Guest Post: Defend Trade Secrets Act — A Primer, an Endorsement, and a Criticism

Guest Post by David S. Almeling, a partner in the San Francisco office of O’Melveny & Myers LLP. Almeling specializes in patent and trade secret litigation.

It’s been an exciting month for trade secret law. Senators Christopher Coons (D-Delaware) and Orrin Hatch (R-Utah) introduced the Defend Trade Secrets Act, a bill that would, for the first time, provide a federal right of civil action for trade secret theft. And the Judiciary Committee held a hearing during which speakers expressed support for the DTSA, including Eli Lilly’s VP and General Patent Counsel, Douglas Norman, who stated that the DTSA “will establish the gold standard for national trade secret laws globally.”

The DTSA is a game changer. If enacted, it would constitute the most dramatic rethinking of trade secret law since 1979, when the National Conference of Commissioners on Uniform State Laws approved a model statute called the Uniform Trade Secrets Act. Since then, 48 states have adopted the UTSA in some form, replacing their common-law regimes with statutory ones.

The DTSA isn’t perfect — I’ll explain why in a moment — but it’s the best bill of its kind introduced to date, and it should be enacted.

A Primer

The DTSA authorizes a trade secret owner to bring a civil cause of action in federal court for either (1) a violation of the Economic Espionage Act, which criminalized certain types of trade secret misappropriation, or (2) a “misappropriation of a trade secret that is related to a product or service used in, or intended for use in, interstate or foreign commerce.” The DTSA’s definition of misappropriation tracks closely the UTSA’s definition.

The DTSA would also:

Grant courts the power to issue ex parte orders “for the preservation of evidence” and “for the seizure of any property used…to commit” the alleged misappropriation. This is similar to the relief available under the Lanham Act for counterfeit goods.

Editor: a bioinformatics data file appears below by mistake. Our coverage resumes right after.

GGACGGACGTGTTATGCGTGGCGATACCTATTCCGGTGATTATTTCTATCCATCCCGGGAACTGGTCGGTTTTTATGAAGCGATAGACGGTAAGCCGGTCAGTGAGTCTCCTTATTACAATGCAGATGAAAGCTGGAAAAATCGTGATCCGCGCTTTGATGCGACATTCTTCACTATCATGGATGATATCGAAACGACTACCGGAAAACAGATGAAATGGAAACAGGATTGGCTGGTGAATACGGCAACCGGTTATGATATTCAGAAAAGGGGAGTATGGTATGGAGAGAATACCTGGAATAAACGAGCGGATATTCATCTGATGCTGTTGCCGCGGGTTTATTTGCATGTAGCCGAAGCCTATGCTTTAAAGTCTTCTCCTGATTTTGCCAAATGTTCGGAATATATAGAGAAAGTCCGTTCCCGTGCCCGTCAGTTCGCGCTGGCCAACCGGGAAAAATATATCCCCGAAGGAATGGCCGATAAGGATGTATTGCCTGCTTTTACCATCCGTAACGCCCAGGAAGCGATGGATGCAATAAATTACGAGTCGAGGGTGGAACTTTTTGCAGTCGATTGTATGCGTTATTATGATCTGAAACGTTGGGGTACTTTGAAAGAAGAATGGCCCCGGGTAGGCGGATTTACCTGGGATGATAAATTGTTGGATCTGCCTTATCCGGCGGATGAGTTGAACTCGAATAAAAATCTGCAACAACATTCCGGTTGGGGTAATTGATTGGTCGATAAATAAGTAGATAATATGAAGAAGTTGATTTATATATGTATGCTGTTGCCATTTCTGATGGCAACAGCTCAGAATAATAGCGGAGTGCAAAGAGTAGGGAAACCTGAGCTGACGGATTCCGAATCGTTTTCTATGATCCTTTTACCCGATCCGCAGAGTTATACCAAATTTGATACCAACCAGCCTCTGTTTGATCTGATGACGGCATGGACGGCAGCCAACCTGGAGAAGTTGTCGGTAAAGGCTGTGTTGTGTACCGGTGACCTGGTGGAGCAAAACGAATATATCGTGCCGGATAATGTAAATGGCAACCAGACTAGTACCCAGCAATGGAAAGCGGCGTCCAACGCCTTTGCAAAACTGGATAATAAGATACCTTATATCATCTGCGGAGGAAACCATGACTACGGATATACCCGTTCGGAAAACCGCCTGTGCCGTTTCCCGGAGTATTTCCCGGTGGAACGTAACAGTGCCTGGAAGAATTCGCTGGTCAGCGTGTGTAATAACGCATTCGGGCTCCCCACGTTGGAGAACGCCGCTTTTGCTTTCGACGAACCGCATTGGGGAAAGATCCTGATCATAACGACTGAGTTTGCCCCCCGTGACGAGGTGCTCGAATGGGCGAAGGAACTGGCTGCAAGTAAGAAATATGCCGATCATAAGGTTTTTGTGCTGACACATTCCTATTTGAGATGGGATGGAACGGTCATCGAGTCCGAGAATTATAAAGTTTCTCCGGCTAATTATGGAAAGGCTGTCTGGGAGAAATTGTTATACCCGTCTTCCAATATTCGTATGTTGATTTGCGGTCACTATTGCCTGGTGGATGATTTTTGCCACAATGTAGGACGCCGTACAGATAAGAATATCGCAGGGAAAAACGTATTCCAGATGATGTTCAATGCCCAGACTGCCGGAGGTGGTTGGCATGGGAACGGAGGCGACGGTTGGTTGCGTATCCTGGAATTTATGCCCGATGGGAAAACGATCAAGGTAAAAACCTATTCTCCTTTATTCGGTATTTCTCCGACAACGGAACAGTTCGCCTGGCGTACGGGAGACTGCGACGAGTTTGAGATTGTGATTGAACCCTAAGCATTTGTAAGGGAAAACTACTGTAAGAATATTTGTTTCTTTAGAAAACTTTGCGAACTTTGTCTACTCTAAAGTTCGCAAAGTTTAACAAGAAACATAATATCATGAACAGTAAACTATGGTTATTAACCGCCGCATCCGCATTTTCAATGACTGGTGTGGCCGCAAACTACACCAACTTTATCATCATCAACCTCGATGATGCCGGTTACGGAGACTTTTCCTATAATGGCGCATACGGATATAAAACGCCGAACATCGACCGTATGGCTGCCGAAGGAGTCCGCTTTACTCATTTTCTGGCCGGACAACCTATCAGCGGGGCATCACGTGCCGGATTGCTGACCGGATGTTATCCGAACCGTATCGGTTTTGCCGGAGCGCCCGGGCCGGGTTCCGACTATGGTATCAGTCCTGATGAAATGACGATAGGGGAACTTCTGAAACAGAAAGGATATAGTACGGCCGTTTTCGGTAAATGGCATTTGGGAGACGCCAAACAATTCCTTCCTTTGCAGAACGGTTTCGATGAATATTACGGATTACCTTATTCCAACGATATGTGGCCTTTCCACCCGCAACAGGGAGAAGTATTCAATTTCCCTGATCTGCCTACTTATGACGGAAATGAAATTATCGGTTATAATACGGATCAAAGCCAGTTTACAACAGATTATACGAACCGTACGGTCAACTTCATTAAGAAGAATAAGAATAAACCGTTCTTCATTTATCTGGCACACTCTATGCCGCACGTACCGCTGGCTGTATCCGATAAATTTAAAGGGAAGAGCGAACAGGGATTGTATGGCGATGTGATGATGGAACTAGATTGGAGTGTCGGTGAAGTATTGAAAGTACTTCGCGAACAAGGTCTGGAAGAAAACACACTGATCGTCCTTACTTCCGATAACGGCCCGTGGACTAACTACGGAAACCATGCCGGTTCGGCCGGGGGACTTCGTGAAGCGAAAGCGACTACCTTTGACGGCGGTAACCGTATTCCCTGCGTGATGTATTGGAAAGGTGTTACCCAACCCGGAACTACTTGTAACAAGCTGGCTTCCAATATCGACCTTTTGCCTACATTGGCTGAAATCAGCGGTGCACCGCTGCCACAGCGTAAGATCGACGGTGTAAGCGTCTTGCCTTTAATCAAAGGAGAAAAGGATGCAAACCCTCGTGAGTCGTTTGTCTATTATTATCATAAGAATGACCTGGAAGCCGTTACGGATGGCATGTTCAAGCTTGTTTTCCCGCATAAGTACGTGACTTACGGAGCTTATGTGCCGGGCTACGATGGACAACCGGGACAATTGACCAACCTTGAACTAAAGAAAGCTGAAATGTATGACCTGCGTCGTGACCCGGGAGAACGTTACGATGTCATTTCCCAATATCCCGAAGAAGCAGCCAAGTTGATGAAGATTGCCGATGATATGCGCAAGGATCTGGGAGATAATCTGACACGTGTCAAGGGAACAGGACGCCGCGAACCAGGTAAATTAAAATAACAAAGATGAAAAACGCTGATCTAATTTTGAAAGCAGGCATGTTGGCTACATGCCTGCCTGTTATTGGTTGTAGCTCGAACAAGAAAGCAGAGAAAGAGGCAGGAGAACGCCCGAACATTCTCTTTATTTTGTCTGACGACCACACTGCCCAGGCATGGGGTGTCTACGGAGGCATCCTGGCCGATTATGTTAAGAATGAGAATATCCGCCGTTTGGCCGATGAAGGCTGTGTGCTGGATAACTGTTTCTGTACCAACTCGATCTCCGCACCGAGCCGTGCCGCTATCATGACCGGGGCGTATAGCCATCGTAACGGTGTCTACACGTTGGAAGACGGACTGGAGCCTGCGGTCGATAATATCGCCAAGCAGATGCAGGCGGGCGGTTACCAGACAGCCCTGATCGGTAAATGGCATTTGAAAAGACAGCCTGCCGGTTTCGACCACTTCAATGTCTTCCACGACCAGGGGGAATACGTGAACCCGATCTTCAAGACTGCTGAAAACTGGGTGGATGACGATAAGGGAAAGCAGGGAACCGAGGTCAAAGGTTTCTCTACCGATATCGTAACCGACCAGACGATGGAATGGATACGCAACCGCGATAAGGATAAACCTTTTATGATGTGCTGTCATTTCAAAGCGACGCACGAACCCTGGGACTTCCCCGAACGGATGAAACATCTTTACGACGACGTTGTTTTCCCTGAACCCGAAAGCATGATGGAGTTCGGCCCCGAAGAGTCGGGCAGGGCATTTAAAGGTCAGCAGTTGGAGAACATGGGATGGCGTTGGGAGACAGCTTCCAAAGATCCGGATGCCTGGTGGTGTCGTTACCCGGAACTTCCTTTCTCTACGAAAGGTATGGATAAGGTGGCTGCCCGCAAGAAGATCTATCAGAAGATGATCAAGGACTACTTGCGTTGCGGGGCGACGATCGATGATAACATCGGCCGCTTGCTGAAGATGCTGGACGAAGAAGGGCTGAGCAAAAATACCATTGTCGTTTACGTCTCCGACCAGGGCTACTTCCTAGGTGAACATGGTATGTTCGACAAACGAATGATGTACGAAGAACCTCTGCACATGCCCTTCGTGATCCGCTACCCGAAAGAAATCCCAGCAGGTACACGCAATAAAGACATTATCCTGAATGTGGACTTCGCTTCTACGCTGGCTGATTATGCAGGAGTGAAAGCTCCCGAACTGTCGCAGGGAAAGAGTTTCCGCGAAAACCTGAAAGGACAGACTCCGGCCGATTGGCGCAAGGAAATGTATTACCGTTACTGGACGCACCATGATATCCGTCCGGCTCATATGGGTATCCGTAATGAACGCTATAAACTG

Allow courts to award injunctions; damages for actual loss or unjust enrichment; a reasonable royalty “in lieu of damages”; exemplary damages up to treble the amount of compensatory damages, as opposed to the UTSA, which permits courts to award only double damages; and attorneys’ fees.

Establish a five-year statute of limitations, two years longer than the UTSA’s provision.

Decline to preempt any other law.

An Endorsement

The DTSA is not the first bill in recent years to propose a federal cause of action for trade secret theft.

Other recent efforts include: Senator Coons’s prior bills in 2011 and 2012; the proposal by Rep. Zoe Lofgren, the Silicon Valley–based Democrat, to enact PRATSA (Private Right of Action Against Theft of Trade Secrets Act of 2013); and the 2013 introduction of FAIR (Future of American Innovation and Research Act) by Republican Senator Jeff Flake of Arizona. These attempts all failed, never making it out of committee.

The reasons they fell short varied; I won’t rehash them here. But the DTSA is the most comprehensive bill to date, as it addresses a broad swath of trade secret theft and encompasses a robust range of remedies.

The DTSA is better than the current system — one in which each state has its own autonomous civil trade secret law. Today, 48 states have enacted some form of the UTSA, with New Jersey (in 2012) and Texas (in 2013) being the latest adherents. New York and Massachusetts are the only remaining holdouts.

Despite the UTSA’s widespread adoption, the “U” — Uniform — hasn’t lived up to its name. State legislatures often modify the UTSA. And even if every state enacted the same UTSA, there would still be a patchwork because state courts often issue different interpretations of the same UTSA provision.